Everyone who reads my blog knows my philosophy: smart media is sincere, authentic content thatinfluences smart people in positive ways. I never really thought to define it before I was a mom.
Then I had a baby and everything changed. When my daughter first started speaking, I heard her humming some commercial jingle. I don’t remember which but I remember thinking, “holy shit, my kid is a sponge.” Everything from television commercials to Elmo had some kind of influence on her tiny little brain. I introduced her to Baby Einstein immediately and then I became a smart media mom.
Being a smart media parent is hard work, it takes dedication and a willingness to learn new things. How can you tell if you are a smart media mom?
You screen media before your child consumes it.
Data shows that exposure to violence, inappropriate sexuality and offensive language can have negative effects on our children. Extensive research by the American Pediatrics Association indicates that “media violence can contribute to aggressive behavior, desensitization to violence, nightmares, and fear of being harmed.”
For this reason, we screen and research the media our kids want to consume. When my kids are into a new video game, we find out what it is. When they are assigned a new book at school, I read it too. If they are interested in the latest blockbuster movie or up and coming artists, we are also interested. This keeps us in the loop and in touch with the things they are in touch with and that keeps me in touch with them.
You keep cellphone use on a tight leash
Most teens – 85 percent aged 15 to 17 – 69 percent of kids aged 11-14 and 31% aged and kids between 8-10- have cell phones. According to WebMD, twice as many children have cell phones today as in 2004.
Our household falls into the 11-14 bracket – middle school felt like the right time to give our kids the privilege. After-school obligations and extra curricular activities means we need to stay in touch.
However I have a lot of rules around this privilege:
- No phones during school hours
- No phones at the dinner table
- No phones in the bedroom overnight
- Parental locks and permissions must remain in place
- No new apps or game downloads without permission
- Grades slip or rules broken and no more phone
We monitor their usage and retain the right to examine their phones at any time we choose until the child is 18 years of age. We set very strict parental permissions that can not be adjusted without a password. So far, so good but, my eldest will be 14 in a month so check back with me on that.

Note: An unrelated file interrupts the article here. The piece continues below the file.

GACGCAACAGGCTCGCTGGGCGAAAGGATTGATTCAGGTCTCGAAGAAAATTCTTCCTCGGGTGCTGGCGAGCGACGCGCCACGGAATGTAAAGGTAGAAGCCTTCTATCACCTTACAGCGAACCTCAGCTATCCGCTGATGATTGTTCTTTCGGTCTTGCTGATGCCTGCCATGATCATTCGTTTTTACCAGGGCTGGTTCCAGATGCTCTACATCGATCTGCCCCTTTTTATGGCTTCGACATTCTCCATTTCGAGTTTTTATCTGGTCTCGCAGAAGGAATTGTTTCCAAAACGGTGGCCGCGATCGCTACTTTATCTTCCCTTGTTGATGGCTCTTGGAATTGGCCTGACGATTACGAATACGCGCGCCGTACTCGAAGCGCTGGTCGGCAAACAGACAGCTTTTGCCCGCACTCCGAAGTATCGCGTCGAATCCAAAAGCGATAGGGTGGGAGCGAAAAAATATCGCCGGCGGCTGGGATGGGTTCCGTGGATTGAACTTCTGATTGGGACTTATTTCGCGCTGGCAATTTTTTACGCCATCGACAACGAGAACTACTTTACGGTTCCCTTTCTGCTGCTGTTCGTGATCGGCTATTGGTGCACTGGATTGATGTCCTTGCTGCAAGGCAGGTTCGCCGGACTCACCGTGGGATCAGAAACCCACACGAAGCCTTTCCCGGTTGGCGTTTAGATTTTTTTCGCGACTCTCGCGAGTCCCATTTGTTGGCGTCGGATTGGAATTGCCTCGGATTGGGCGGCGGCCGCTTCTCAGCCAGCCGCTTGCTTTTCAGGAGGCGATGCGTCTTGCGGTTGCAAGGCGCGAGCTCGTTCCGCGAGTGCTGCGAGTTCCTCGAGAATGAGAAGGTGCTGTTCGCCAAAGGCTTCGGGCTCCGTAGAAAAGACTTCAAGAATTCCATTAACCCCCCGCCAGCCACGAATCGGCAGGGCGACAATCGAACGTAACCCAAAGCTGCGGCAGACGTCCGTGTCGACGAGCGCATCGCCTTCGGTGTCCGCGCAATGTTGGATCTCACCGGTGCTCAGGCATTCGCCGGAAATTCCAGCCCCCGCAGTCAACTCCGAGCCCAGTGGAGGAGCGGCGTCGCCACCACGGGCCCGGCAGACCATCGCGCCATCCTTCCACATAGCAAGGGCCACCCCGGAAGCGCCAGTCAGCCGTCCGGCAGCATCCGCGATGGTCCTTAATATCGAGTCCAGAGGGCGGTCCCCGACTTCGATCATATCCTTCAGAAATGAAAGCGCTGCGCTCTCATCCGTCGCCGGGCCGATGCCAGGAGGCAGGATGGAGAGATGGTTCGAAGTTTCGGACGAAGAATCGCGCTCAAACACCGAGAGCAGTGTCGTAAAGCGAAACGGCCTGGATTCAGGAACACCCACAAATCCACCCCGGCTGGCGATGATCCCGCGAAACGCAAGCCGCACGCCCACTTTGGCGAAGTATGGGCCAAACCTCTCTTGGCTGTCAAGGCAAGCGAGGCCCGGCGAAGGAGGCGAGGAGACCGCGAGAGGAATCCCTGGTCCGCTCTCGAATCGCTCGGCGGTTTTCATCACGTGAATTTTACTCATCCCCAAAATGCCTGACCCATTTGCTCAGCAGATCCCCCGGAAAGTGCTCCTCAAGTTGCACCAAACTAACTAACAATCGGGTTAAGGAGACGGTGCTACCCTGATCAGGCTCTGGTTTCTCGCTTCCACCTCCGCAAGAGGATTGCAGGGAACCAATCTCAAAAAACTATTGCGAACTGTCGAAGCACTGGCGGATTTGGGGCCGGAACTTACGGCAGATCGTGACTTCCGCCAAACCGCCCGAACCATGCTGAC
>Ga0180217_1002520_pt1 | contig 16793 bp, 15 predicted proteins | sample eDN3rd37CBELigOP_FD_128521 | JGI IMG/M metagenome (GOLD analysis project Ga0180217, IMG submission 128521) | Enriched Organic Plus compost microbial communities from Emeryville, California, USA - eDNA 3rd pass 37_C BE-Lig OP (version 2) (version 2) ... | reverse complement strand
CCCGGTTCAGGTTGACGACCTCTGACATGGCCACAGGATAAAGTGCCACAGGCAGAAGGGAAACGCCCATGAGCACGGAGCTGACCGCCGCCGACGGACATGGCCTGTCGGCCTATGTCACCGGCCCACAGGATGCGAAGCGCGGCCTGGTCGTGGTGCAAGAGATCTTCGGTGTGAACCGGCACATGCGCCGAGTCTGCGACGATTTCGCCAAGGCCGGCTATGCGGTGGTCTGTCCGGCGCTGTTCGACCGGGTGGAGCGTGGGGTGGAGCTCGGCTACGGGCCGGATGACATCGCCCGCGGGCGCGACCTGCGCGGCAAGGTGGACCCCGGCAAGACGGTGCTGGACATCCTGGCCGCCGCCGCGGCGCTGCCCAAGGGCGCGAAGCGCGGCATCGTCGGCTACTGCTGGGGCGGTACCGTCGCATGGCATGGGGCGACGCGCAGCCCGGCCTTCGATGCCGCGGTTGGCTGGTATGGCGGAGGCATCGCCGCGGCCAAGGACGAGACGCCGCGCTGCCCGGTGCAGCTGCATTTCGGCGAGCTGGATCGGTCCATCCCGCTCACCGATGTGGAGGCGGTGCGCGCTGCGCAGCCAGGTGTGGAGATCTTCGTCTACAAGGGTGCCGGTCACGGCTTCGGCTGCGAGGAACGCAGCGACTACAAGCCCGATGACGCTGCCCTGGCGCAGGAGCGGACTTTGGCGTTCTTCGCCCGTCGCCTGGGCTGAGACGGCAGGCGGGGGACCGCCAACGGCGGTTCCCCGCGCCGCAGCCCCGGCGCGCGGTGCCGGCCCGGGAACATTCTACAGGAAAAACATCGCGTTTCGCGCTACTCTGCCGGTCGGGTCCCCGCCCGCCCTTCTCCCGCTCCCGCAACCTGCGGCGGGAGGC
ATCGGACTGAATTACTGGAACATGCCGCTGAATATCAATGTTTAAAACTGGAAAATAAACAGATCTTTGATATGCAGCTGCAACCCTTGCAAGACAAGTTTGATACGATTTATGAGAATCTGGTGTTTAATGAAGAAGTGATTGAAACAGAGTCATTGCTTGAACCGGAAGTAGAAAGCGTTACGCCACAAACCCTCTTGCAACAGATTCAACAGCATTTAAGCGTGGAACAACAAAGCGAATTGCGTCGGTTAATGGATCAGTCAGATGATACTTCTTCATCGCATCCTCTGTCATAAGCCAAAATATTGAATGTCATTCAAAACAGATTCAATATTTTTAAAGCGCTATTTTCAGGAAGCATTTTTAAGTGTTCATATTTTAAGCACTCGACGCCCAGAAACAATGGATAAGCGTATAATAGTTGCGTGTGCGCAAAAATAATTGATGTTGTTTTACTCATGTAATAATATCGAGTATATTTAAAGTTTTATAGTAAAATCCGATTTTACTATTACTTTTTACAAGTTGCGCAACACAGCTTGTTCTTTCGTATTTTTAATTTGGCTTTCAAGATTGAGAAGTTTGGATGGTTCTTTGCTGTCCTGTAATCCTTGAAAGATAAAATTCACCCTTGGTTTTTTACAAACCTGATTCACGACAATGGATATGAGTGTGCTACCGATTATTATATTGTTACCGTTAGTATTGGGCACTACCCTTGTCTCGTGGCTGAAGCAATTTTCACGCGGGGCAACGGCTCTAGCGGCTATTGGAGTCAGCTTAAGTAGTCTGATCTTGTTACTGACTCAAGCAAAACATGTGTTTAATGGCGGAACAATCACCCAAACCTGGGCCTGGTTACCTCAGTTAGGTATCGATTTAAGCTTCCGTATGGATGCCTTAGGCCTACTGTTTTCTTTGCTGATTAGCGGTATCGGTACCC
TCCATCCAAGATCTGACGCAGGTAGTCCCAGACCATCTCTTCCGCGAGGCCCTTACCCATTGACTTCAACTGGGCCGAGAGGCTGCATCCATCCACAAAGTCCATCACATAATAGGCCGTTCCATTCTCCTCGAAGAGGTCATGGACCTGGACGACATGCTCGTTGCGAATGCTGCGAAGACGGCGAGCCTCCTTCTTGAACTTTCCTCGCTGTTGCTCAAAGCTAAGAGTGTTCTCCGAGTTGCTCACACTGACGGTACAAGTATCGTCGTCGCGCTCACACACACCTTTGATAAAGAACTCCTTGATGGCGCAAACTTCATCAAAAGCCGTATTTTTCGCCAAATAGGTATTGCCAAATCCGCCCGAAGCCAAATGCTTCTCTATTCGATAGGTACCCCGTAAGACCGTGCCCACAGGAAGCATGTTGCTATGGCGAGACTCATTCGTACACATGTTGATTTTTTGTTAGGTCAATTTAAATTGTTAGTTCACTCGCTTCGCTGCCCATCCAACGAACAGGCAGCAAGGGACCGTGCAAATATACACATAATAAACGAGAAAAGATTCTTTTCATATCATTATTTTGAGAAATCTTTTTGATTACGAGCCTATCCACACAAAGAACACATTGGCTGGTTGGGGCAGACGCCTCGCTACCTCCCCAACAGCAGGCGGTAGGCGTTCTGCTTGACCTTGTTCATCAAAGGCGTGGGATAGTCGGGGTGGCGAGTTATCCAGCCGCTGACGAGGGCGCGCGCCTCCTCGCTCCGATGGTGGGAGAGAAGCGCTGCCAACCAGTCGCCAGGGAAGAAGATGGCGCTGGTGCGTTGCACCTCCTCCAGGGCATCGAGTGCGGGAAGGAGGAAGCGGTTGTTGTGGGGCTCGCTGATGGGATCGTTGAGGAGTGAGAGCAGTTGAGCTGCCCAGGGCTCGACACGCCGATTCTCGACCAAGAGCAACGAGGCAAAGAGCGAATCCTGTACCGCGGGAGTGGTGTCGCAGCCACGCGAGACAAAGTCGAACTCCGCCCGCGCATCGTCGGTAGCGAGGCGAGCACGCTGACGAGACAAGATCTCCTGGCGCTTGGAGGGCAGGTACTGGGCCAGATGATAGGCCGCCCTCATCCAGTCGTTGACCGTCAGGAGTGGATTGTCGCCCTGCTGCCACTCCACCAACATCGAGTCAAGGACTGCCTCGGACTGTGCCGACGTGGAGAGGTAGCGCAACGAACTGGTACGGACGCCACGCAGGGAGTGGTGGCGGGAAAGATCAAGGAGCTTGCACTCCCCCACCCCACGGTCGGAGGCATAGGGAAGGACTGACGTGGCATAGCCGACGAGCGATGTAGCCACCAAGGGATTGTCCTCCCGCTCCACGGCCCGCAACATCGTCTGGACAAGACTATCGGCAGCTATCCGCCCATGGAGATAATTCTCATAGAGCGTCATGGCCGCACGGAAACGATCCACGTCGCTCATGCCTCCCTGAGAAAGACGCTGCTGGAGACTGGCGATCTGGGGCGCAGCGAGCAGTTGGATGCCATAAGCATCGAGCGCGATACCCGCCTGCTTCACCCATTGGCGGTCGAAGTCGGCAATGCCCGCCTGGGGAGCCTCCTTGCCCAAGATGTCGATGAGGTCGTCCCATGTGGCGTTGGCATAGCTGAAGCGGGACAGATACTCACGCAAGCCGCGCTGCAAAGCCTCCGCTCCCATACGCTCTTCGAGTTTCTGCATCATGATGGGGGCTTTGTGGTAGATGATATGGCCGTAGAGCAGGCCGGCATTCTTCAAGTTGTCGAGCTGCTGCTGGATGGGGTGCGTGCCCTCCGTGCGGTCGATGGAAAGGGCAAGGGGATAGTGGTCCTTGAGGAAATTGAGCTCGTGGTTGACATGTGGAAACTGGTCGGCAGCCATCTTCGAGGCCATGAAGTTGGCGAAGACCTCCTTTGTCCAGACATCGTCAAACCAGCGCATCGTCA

You keep them from social media for as long as possible.
The rule in my house is simple, mom and dad MUST be your friend or the social media account is deleted. That means it is irrelevant if I want to be on Instagram or not. My daughter did and I had no reasonable argument why she couldn’t, so I downloaded it and now we have a new way of communicating.
Like anything else there are rules:
- No over sharing
- No identifying information
- No follows from people you don’t know in real life (except celebrities)
- No suggestive language, pictures or other media
- No bullying
I retain the right to change, add to, or alter those rules at will, if they don’t like it, they lose phone privileges and all accounts are deleted.
You keep the lines of communication open
No matter how hard you try to screen and regulate your kid’s media consumption, they will have access to ALL of the information anyway and it is rarely accurate. Therefore, it’s important to be realistic. Talk to your kids as often as possible about what they might be seeing and hearing in the great, big world out there.
They will roll their eyes at you but don’t be deterred. Parents, your voice must be the loudest voice in their heads. You must give them the tools they need to make sense of what is going on in the world around them.
We will be our children’s first and greatest influence, they will look to us for guidance first and we must fight peer pressure and the constant media barrage aimed at them. We can not fail them.
If you are a smart media parent, how do you help your kids navigate the digital world? What’s on your smart media checklist?